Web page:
With another day of wall to wall sunshine forecasted , I felt robbed that I could only snatch an hour of the day to search for butterflies , or anything else , up on the Downs .
Even at 10.30 am. , out of the sun , there was still a residual chill from a sub zero overnight temperature . Nevertheless , the first butterfly found was a female Orange Tip , which I followed along a track , until she decided to stop and feed on a Common Dog Violet , giving a good view of the underwing , which , if the wings are closed , makes for a very good camouflage from predators . Out in the open , the sun was warming things up very nicely , and this 7 Spot Ladybird was taking full advantage , perched on a Silver Birch twig . When I reached a kissing gate , I noticed a couple of flashes of colour , that turned out to be my first Green Hairstreaks of the year . Needless to say , two males , fighting over the real estate . this one posed nicely on the end of a cut Bramble . This species is very easily overlooked as their underwing green blends in so well with the vegetation , and the top wing , plain and unmarked brown , makes it very difficult to follow in flight .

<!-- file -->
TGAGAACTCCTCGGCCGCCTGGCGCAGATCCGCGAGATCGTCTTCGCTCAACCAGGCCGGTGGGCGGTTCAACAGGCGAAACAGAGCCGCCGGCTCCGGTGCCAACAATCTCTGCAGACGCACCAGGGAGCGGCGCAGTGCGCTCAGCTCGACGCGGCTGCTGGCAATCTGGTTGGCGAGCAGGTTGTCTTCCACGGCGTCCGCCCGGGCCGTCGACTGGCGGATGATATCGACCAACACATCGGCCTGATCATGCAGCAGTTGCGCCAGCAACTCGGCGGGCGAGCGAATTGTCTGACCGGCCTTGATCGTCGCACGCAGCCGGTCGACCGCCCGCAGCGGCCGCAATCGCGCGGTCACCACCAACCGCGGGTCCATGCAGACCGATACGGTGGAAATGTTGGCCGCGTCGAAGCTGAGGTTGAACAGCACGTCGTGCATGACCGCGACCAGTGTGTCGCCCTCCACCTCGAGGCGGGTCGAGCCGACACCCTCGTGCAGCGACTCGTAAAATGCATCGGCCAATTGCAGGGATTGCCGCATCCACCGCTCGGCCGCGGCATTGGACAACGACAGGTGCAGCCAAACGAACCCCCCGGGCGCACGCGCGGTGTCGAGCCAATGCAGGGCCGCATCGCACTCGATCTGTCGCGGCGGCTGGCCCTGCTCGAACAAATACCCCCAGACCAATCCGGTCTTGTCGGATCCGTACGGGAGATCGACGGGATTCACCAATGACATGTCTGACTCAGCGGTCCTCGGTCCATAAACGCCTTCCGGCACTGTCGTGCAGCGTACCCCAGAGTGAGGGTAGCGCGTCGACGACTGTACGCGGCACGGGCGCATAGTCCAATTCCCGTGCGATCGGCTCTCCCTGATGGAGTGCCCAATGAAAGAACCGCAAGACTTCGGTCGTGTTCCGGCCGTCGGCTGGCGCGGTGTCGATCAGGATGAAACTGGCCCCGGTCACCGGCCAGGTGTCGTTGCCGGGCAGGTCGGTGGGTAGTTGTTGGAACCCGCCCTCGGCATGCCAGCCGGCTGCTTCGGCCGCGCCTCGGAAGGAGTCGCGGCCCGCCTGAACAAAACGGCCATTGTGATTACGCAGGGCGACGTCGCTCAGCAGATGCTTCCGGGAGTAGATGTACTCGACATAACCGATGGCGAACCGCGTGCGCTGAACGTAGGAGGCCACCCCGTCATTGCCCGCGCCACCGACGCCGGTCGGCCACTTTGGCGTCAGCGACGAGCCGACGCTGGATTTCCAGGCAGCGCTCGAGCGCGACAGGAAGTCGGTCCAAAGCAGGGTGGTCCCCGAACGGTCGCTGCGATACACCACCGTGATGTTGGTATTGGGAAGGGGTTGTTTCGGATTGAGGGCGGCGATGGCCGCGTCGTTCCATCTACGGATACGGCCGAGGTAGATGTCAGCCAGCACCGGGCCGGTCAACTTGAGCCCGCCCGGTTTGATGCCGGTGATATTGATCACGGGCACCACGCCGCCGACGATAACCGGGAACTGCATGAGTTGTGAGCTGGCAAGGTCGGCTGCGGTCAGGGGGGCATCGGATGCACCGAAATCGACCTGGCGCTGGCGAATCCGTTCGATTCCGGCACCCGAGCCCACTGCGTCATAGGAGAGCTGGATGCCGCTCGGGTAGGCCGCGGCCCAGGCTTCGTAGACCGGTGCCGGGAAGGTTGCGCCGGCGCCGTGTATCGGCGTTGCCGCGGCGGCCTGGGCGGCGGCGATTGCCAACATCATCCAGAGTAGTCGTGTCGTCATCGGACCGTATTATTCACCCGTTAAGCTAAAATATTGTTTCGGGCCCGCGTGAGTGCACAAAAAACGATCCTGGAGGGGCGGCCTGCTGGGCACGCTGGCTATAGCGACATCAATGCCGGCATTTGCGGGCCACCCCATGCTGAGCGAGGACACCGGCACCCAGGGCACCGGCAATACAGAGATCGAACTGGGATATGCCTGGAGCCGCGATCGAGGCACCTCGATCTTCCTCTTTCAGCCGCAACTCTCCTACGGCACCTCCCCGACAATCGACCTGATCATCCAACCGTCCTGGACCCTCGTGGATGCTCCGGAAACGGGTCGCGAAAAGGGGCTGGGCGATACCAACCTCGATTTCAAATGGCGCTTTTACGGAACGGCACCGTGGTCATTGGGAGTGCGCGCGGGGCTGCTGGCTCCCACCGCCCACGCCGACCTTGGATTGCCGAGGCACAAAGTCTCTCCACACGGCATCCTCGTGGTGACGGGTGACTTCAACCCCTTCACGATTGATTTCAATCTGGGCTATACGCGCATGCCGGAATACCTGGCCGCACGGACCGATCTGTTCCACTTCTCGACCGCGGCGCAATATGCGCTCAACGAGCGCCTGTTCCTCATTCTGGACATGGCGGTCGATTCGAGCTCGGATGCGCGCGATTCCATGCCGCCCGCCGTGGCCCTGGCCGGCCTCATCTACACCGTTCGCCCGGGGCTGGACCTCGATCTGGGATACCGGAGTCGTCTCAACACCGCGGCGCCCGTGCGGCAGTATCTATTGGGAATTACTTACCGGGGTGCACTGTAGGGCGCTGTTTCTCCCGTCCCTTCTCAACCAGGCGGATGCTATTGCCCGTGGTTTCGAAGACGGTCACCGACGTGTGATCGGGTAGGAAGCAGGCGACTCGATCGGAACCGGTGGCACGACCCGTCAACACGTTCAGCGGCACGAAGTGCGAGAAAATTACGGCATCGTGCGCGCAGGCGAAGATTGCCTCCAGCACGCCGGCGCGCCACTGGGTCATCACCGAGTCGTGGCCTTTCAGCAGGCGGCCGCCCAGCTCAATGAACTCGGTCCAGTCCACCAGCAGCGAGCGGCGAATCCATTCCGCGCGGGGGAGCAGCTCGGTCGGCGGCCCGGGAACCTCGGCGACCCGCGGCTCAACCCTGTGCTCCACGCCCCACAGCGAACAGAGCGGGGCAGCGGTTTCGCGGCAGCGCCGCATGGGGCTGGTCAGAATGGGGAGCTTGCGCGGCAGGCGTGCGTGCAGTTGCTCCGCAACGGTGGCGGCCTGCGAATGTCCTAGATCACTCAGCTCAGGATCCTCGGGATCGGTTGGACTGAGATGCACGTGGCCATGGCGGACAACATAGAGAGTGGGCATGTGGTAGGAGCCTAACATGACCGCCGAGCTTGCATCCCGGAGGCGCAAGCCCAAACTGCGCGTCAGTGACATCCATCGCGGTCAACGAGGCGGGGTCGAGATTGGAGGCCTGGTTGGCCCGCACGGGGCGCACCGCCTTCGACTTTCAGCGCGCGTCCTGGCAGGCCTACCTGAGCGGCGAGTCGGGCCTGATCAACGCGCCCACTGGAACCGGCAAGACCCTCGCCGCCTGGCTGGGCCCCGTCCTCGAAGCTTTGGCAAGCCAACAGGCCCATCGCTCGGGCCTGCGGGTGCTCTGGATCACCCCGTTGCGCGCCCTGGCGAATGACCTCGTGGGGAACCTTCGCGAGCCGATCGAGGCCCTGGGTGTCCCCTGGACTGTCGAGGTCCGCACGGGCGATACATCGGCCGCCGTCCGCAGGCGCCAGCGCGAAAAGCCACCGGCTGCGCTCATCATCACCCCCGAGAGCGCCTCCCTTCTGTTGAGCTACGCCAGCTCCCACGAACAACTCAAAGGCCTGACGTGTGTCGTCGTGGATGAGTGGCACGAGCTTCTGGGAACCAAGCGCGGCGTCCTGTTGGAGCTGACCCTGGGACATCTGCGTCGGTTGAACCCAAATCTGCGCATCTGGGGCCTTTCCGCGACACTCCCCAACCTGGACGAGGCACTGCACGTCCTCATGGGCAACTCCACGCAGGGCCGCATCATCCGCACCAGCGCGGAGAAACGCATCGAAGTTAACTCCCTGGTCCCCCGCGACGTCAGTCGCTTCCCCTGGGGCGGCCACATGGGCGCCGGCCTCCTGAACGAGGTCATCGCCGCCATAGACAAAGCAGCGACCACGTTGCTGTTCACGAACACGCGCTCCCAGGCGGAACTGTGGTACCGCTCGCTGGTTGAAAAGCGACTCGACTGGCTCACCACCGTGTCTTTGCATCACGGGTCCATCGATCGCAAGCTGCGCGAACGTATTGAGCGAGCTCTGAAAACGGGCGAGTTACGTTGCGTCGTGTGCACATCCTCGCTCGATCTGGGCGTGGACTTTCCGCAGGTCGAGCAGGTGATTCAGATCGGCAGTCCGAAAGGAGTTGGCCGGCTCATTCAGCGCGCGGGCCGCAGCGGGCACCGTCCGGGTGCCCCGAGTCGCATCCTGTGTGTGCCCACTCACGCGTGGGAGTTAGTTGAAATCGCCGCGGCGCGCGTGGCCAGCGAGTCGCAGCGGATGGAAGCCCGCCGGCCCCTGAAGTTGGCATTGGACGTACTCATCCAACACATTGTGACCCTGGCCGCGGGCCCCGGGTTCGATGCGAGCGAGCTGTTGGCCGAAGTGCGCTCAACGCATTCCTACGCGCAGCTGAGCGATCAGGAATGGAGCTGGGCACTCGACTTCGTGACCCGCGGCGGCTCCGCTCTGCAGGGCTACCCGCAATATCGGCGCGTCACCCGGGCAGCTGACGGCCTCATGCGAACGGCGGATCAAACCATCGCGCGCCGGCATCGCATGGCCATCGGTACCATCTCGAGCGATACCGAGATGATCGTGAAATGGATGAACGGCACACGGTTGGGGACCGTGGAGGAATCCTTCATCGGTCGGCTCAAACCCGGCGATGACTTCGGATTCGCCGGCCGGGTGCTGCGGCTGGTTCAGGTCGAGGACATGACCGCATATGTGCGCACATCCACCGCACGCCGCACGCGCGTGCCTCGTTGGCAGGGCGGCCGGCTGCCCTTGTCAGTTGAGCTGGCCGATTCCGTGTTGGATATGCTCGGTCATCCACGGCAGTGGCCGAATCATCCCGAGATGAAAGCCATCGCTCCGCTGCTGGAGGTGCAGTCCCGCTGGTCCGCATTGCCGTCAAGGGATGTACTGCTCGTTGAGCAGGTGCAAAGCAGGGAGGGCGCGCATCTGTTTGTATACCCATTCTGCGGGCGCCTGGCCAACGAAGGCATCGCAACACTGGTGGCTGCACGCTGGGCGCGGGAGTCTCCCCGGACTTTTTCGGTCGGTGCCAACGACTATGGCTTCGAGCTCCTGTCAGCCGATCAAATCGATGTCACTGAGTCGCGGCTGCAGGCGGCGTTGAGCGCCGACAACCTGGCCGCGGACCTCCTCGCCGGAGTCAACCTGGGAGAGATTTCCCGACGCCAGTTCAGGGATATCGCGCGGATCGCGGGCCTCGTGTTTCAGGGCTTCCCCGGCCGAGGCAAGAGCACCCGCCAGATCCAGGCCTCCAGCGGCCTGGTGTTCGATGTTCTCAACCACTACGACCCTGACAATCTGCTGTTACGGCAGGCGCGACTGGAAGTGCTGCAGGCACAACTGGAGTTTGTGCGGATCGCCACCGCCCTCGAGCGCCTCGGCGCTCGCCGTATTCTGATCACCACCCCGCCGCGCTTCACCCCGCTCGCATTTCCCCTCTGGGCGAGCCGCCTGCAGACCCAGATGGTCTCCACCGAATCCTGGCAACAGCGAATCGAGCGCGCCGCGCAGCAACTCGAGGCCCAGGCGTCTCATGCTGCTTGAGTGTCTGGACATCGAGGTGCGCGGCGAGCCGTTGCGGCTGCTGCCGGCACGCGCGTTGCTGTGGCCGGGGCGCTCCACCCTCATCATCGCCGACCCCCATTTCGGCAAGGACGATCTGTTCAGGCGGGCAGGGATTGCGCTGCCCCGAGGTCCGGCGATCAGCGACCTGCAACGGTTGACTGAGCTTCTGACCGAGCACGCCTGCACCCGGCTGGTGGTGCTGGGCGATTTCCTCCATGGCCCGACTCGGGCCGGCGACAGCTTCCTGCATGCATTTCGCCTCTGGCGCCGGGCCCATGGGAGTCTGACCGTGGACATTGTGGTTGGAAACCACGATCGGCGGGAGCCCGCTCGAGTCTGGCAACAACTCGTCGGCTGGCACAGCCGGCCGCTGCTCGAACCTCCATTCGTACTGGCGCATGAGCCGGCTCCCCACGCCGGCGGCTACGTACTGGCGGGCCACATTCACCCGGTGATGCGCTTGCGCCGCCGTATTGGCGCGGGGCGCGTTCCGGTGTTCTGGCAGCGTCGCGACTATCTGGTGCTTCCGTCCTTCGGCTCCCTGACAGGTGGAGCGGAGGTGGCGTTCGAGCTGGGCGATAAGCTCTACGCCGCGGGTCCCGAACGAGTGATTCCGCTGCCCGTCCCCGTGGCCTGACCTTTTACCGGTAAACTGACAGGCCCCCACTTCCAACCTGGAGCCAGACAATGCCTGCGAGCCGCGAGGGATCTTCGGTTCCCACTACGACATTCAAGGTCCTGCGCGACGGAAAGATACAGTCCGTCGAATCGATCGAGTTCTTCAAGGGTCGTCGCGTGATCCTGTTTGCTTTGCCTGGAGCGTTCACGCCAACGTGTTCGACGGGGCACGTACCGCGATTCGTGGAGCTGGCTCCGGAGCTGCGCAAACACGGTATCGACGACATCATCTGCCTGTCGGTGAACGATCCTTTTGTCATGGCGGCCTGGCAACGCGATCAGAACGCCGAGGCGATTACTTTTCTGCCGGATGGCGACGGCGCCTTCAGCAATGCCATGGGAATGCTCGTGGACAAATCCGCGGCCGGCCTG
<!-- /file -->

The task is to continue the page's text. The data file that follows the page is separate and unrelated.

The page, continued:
The most numerous species seen was the Peacock , followed closely by the Brimstone , with both males and females , some looking to lay eggs on their foodplant , the Buckthorn . This female was just exhausted , as I had watched her being persued relentlessly by a male , until he gave up , and she collapsed into the grass . I recorded one Comma , but no sign of either Dingy or Grizzled Skippers , which was disappointing .
I also came across two male Adders , 7 Slow Worms and 2 Common Lizards .
On the roadside bank , near where I parked the car , Common Field Speedwell is already in flower .
7 hours ago